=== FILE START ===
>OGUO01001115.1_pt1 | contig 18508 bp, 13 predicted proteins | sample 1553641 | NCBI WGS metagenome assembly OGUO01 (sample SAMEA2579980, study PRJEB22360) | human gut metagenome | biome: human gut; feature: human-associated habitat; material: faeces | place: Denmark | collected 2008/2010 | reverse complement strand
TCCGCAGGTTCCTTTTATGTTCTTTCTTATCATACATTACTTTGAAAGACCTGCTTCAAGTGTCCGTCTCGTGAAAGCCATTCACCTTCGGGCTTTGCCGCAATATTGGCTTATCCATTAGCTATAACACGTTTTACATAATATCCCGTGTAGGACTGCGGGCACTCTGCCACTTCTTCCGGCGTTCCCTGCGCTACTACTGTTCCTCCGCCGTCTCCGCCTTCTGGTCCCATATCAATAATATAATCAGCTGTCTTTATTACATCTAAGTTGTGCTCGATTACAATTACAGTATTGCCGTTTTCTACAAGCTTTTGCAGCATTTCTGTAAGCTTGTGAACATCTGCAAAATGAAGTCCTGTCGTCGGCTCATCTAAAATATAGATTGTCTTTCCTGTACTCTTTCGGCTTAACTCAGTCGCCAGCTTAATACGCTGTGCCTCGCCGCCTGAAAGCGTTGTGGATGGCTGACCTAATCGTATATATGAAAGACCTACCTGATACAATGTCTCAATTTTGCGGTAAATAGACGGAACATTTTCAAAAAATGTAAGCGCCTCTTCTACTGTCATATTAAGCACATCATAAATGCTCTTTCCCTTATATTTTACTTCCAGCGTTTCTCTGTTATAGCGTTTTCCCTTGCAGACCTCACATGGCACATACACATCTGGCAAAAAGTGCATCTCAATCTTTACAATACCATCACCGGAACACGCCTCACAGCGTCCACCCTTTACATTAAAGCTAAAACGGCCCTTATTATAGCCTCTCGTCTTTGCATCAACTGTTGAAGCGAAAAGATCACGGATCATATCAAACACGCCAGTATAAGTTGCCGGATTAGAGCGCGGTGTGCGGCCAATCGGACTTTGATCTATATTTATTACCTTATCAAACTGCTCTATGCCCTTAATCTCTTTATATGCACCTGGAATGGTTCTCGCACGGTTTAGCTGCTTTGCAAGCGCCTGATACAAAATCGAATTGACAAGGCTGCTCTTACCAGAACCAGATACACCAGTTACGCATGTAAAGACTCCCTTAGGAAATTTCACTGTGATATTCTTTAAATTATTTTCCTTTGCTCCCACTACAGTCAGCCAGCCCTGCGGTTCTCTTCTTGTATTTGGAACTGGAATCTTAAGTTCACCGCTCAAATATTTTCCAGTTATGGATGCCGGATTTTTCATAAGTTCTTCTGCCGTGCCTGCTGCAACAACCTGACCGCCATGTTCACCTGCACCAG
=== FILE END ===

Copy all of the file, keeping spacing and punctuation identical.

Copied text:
>OGUO01001115.1_pt1 | contig 18508 bp, 13 predicted proteins | sample 1553641 | NCBI WGS metagenome assembly OGUO01 (sample SAMEA2579980, study PRJEB22360) | human gut metagenome | biome: human gut; feature: human-associated habitat; material: faeces | place: Denmark | collected 2008/2010 | reverse complement strand
TCCGCAGGTTCCTTTTATGTTCTTTCTTATCATACATTACTTTGAAAGACCTGCTTCAAGTGTCCGTCTCGTGAAAGCCATTCACCTTCGGGCTTTGCCGCAATATTGGCTTATCCATTAGCTATAACACGTTTTACATAATATCCCGTGTAGGACTGCGGGCACTCTGCCACTTCTTCCGGCGTTCCCTGCGCTACTACTGTTCCTCCGCCGTCTCCGCCTTCTGGTCCCATATCAATAATATAATCAGCTGTCTTTATTACATCTAAGTTGTGCTCGATTACAATTACAGTATTGCCGTTTTCTACAAGCTTTTGCAGCATTTCTGTAAGCTTGTGAACATCTGCAAAATGAAGTCCTGTCGTCGGCTCATCTAAAATATAGATTGTCTTTCCTGTACTCTTTCGGCTTAACTCAGTCGCCAGCTTAATACGCTGTGCCTCGCCGCCTGAAAGCGTTGTGGATGGCTGACCTAATCGTATATATGAAAGACCTACCTGATACAATGTCTCAATTTTGCGGTAAATAGACGGAACATTTTCAAAAAATGTAAGCGCCTCTTCTACTGTCATATTAAGCACATCATAAATGCTCTTTCCCTTATATTTTACTTCCAGCGTTTCTCTGTTATAGCGTTTTCCCTTGCAGACCTCACATGGCACATACACATCTGGCAAAAAGTGCATCTCAATCTTTACAATACCATCACCGGAACACGCCTCACAGCGTCCACCCTTTACATTAAAGCTAAAACGGCCCTTATTATAGCCTCTCGTCTTTGCATCAACTGTTGAAGCGAAAAGATCACGGATCATATCAAACACGCCAGTATAAGTTGCCGGATTAGAGCGCGGTGTGCGGCCAATCGGACTTTGATCTATATTTATTACCTTATCAAACTGCTCTATGCCCTTAATCTCTTTATATGCACCTGGAATGGTTCTCGCACGGTTTAGCTGCTTTGCAAGCGCCTGATACAAAATCGAATTGACAAGGCTGCTCTTACCAGAACCAGATACACCAGTTACGCATGTAAAGACTCCCTTAGGAAATTTCACTGTGATATTCTTTAAATTATTTTCCTTTGCTCCCACTACAGTCAGCCAGCCCTGCGGTTCTCTTCTTGTATTTGGAACTGGAATCTTAAGTTCACCGCTCAAATATTTTCCAGTTATGGATGCCGGATTTTTCATAAGTTCTTCTGCCGTGCCTGCTGCAACAACCTGACCGCCATGTTCACCTGCACCAG